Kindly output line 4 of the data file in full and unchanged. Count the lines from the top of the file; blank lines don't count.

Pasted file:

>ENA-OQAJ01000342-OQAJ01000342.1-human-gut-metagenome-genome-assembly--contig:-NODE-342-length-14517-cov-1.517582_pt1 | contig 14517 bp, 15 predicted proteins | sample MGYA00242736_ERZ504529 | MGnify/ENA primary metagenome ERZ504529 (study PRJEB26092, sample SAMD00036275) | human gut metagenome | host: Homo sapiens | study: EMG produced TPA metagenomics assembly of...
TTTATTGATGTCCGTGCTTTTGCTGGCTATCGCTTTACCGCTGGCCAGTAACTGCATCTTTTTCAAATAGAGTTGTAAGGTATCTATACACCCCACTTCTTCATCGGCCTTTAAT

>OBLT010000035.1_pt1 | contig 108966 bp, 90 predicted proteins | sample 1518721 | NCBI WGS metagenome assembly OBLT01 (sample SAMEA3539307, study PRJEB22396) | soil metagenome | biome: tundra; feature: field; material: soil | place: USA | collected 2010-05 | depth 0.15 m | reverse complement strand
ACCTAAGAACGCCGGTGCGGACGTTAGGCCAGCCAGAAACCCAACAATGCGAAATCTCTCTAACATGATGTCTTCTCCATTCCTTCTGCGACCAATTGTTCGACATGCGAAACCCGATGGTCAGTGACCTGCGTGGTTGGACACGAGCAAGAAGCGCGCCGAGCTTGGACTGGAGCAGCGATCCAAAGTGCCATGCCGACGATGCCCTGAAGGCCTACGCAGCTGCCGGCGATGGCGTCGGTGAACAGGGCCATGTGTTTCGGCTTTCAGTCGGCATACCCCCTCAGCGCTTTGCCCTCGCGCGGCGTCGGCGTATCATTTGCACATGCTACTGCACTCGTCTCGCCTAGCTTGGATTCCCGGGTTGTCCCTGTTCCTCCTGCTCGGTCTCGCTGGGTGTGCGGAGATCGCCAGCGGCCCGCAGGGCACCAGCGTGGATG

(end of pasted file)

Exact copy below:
ACCTAAGAACGCCGGTGCGGACGTTAGGCCAGCCAGAAACCCAACAATGCGAAATCTCTCTAACATGATGTCTTCTCCATTCCTTCTGCGACCAATTGTTCGACATGCGAAACCCGATGGTCAGTGACCTGCGTGGTTGGACACGAGCAAGAAGCGCGCCGAGCTTGGACTGGAGCAGCGATCCAAAGTGCCATGCCGACGATGCCCTGAAGGCCTACGCAGCTGCCGGCGATGGCGTCGGTGAACAGGGCCATGTGTTTCGGCTTTCAGTCGGCATACCCCCTCAGCGCTTTGCCCTCGCGCGGCGTCGGCGTATCATTTGCACATGCTACTGCACTCGTCTCGCCTAGCTTGGATTCCCGGGTTGTCCCTGTTCCTCCTGCTCGGTCTCGCTGGGTGTGCGGAGATCGCCAGCGGCCCGCAGGGCACCAGCGTGGATG